News: Seminarian Nick Stark to be Ordained Transitional Deacon

December 28, 2020

Deacon Rob Stark and his son, seminarian Nick Stark

Answering God’s call and serving the church is a family affair for the Stark family, who call St. Pius X Parish in Urbandale home.

Rob Stark was ordained a permanent deacon on Aug. 4, 2018. Little more than two years later - this Wednesday, Dec. 30  - his son, Nick, will be ordained a transitional deacon, the last major step on his journey to priesthood. The ordination will be livestreamed beginning at 3 p.m. from St. Pius X Parish in Urbandale.

Father and son have a love for God and the Catholic faith. 

Nick’s callingnull

Nick attended St. Pius X Catholic grade school and Dowling Catholic High School. He always enjoyed religion classes at school and being an altar server. He also had stirrings here and there prompting him to consider the priesthood. But by high school, he had drifted, setting his sights on biology and becoming a veterinarian.

That all changed after attending a Kairos retreat his senior year of high school.

“It got me to refocus on my priorities and refocused on what God wanted me to do with my life,” Nick said. “I was starting to think about what I wanted to do instead, and so I was reoriented. God gave me quite a clear call.”               

Father John Harmon also had an influence on Nick.

“I told Father John I was going to Loras College [to study theology and philosophy] and he informed me that there was a seminary and would be studying a lot of the same stuff. He said, ‘So maybe you should give it a shot.’

“And so that was a pretty clear signal, I thought, and I really felt it,” Nick said. “And so I decided to give it a shot.”

Nick enjoys the spiritual atmosphere of seminary, which includes daily, structured prayer time, regular spiritual direction, classes and the community of fellow seminarians.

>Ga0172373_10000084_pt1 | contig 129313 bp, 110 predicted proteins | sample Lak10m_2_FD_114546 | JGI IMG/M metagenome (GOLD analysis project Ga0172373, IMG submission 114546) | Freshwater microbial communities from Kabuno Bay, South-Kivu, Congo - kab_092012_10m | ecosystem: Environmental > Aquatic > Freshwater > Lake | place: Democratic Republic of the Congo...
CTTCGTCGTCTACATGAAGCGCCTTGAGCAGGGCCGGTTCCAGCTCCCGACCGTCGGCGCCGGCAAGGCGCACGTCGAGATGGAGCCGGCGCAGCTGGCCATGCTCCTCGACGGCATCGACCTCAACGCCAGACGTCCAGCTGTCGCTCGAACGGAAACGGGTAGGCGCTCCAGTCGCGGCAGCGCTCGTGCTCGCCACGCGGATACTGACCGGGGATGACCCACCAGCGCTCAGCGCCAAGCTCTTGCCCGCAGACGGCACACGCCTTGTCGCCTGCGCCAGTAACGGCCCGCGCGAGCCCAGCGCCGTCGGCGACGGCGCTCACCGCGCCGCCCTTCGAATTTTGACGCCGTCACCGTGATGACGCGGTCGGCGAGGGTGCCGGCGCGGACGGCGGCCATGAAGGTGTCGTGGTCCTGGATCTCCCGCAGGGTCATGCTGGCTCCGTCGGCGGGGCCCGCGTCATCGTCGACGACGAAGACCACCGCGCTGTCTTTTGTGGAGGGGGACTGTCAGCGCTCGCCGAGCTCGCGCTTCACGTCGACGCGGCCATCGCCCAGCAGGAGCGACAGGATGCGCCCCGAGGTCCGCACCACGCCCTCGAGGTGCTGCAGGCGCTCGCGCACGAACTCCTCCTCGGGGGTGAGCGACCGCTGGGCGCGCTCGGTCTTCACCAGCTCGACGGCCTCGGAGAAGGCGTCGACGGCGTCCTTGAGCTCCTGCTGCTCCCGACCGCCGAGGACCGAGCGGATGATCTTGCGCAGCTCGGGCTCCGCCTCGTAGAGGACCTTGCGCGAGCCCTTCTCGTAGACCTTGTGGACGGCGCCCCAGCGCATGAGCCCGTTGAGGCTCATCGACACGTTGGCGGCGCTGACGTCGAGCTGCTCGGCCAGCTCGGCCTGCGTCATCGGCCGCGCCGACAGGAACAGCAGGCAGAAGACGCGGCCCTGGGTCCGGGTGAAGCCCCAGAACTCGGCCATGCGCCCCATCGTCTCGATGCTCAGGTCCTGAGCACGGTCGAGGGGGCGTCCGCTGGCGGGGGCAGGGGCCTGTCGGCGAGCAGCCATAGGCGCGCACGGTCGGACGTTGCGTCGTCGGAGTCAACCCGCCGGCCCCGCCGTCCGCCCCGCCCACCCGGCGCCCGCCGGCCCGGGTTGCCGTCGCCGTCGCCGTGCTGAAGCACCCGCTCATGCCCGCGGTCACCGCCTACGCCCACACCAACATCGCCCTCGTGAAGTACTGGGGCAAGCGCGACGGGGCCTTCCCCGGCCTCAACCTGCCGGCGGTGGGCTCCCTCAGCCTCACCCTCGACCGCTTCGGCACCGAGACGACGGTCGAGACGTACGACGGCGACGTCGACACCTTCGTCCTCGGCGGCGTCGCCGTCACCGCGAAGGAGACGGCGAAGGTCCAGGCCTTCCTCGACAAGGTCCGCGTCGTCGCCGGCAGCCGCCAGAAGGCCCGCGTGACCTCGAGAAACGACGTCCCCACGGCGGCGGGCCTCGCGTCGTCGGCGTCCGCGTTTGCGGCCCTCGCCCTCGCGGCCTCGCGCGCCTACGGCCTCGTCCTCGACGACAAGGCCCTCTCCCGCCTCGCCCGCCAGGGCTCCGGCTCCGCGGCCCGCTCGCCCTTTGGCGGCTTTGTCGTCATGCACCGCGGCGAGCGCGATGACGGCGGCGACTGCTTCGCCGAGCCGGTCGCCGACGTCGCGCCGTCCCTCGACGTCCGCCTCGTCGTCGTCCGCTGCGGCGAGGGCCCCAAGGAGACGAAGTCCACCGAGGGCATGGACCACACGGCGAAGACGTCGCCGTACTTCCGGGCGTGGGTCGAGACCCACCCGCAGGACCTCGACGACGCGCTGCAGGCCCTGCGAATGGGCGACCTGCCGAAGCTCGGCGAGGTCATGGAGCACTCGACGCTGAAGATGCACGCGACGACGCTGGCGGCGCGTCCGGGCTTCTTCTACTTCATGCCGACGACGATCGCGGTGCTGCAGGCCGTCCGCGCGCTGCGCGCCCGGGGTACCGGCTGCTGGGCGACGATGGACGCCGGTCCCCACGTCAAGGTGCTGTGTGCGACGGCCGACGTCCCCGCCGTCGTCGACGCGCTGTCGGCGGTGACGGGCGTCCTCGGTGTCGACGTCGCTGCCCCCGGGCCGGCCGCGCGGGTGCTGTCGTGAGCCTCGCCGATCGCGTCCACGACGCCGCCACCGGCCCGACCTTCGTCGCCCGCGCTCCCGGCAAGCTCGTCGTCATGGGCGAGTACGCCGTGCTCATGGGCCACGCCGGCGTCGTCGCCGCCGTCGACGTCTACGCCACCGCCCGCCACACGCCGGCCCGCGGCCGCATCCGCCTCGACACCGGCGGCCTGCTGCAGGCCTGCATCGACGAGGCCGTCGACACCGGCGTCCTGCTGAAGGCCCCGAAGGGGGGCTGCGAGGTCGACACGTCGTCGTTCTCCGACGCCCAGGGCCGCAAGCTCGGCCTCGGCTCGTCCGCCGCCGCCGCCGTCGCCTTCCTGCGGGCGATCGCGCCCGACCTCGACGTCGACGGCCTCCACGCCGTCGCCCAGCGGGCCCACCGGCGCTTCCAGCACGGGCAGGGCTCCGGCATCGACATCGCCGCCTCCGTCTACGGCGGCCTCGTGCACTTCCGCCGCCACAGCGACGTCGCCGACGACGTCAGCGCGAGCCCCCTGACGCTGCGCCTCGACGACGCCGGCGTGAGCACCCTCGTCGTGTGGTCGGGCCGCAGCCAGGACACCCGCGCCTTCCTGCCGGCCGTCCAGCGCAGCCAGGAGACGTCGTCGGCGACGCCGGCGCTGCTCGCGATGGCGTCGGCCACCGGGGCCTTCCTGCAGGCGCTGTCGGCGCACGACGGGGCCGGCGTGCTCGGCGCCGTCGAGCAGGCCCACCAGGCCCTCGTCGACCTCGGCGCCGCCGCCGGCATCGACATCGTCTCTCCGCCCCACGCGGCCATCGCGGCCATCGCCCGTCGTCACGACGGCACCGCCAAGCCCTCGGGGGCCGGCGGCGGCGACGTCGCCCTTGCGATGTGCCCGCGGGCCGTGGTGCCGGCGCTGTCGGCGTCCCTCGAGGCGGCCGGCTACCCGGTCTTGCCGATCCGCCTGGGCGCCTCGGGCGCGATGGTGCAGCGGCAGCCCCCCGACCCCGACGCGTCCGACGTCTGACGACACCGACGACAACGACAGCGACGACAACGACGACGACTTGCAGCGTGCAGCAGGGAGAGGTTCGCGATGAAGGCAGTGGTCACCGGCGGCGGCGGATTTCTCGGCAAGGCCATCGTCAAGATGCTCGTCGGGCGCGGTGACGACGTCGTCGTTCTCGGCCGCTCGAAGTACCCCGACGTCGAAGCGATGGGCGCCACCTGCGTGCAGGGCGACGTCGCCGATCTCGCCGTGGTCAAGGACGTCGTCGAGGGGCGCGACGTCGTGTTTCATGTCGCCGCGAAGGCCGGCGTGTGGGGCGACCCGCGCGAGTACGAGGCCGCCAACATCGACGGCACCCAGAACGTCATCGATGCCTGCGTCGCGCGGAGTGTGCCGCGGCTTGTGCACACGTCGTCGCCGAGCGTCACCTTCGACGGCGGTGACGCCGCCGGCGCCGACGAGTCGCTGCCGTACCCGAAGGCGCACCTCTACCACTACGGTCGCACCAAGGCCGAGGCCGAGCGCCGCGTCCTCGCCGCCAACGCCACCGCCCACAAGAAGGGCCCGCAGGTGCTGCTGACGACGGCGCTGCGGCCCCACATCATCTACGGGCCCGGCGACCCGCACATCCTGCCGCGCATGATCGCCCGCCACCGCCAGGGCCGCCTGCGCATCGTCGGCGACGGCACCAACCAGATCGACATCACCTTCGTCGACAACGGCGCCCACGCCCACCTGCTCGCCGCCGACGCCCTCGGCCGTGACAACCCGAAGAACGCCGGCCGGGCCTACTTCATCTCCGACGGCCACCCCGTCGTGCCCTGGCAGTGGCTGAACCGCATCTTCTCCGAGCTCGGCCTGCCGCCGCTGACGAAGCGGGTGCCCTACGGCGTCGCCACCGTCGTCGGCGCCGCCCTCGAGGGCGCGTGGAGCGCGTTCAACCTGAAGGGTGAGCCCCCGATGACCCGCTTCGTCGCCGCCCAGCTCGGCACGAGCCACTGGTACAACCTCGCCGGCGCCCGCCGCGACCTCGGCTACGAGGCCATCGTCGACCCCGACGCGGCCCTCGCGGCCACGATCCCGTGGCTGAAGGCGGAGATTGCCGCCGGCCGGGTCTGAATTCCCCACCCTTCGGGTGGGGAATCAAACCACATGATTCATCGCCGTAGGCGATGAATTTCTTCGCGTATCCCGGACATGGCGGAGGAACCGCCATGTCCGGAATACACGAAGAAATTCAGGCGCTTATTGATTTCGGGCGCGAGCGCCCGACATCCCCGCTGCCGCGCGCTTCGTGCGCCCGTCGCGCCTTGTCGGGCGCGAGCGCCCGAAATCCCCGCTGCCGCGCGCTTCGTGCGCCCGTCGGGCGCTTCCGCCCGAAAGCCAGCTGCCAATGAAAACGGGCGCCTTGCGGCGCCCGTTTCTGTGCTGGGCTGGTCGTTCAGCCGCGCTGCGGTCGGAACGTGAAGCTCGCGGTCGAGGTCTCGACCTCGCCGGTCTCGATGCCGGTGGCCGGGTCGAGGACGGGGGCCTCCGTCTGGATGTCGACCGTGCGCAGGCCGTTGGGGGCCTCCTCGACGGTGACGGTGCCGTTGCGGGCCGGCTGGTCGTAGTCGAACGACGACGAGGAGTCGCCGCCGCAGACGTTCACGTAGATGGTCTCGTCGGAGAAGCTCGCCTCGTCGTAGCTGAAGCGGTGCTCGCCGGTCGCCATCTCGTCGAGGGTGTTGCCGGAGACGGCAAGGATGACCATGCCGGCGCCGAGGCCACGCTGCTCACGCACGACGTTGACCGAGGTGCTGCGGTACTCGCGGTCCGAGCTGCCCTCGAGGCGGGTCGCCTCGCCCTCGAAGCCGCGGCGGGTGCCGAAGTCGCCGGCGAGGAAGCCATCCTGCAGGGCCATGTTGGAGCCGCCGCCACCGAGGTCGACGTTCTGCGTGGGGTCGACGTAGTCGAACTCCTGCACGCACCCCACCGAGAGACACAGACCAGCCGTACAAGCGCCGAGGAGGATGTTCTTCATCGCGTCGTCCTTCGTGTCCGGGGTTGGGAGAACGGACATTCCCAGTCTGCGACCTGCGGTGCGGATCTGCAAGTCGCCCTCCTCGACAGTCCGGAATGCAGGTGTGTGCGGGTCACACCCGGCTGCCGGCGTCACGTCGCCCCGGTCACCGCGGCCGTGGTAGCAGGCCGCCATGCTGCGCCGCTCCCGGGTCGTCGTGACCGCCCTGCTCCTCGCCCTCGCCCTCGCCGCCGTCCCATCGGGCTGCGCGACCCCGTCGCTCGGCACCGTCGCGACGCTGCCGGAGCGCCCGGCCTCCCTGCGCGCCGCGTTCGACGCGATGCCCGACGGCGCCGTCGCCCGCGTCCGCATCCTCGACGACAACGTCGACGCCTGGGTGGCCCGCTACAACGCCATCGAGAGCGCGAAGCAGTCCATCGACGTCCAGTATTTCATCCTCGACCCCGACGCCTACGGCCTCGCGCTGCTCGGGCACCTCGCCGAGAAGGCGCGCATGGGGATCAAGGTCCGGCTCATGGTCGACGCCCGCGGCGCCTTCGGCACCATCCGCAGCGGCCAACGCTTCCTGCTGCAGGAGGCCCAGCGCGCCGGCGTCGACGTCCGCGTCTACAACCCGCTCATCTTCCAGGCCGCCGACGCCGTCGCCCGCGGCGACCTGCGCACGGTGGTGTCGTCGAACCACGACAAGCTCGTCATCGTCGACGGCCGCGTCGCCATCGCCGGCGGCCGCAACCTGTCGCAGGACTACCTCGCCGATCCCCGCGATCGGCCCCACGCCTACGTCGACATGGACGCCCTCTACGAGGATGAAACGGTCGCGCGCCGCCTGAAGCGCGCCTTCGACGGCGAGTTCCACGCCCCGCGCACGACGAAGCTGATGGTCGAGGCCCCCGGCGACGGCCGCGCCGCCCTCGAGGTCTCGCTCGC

“I feel stronger now than ever in my call and it’s gotten stronger as time has progressed,” Nick said.


Rob’s calling

“We were at Mass one afternoon on a Saturday evening and we always got there early,” Rob said. “I was done praying and sat down and started staring at the crucifix and starting wondering why we did the things we did to [Jesus] and all of the things he endured.”

Those ponderings turned into something more.

“As I am thinking about all of these things the outside world is starting to close off and I am really focusing on the crucifix and the altar and not paying attention to what it going on around me,” Rob continued.  

It was then that Jesus spoke to him, Rob said.

“I hear a man’s voice telling me that he would like me to do a little bit more,” Rob said. “And at the time, I was in Christ Renews His Parish, I was the lay director and I was in the scouting program and a scout master.”

He was also a lector and religious education teacher. He started wondering how else he could possibly get involved.

“Now I recognize this [voice] to be Jesus,” Rob added.  

It was during that Mass when the deacon read the Gospel and started preaching that Rob realized Jesus was calling him to the diaconate. 

Serving Others

Rob’s wife and Nick’s mother, Carol Stark, said she is excited for the two men in her life.

“I’m just really proud that Nick had the courage to listen to that call and pursue it,” Carol said. “One of the things that Nick said was that, ‘You date girls to determine who you want to marry. Shouldn’t I date God? A lot of people don’t even give it a chance and you have to get into seminary and give it a chance to determine if this is what God is calling you to do.’”

Nick looks forward to the sacraments, counseling others and serving alongside his dad at Mass.

“Having my dad with me on the altar – that’s one thing I’m really looking forward to…,” Nick said.

“I just want to be a good priest,” Nick concluded.  

“The Holy Spirit clearly came to our house and got both of us,” Rob said. “Clearly we have the innate feeling that we are called to serve others, and wholeheartedly believe that and we’ve done that and we have a desire to continue that service.”

This is an edited version of a story by Kelly Mescher Collins that appeared in The Catholic Mirror in June, 2018.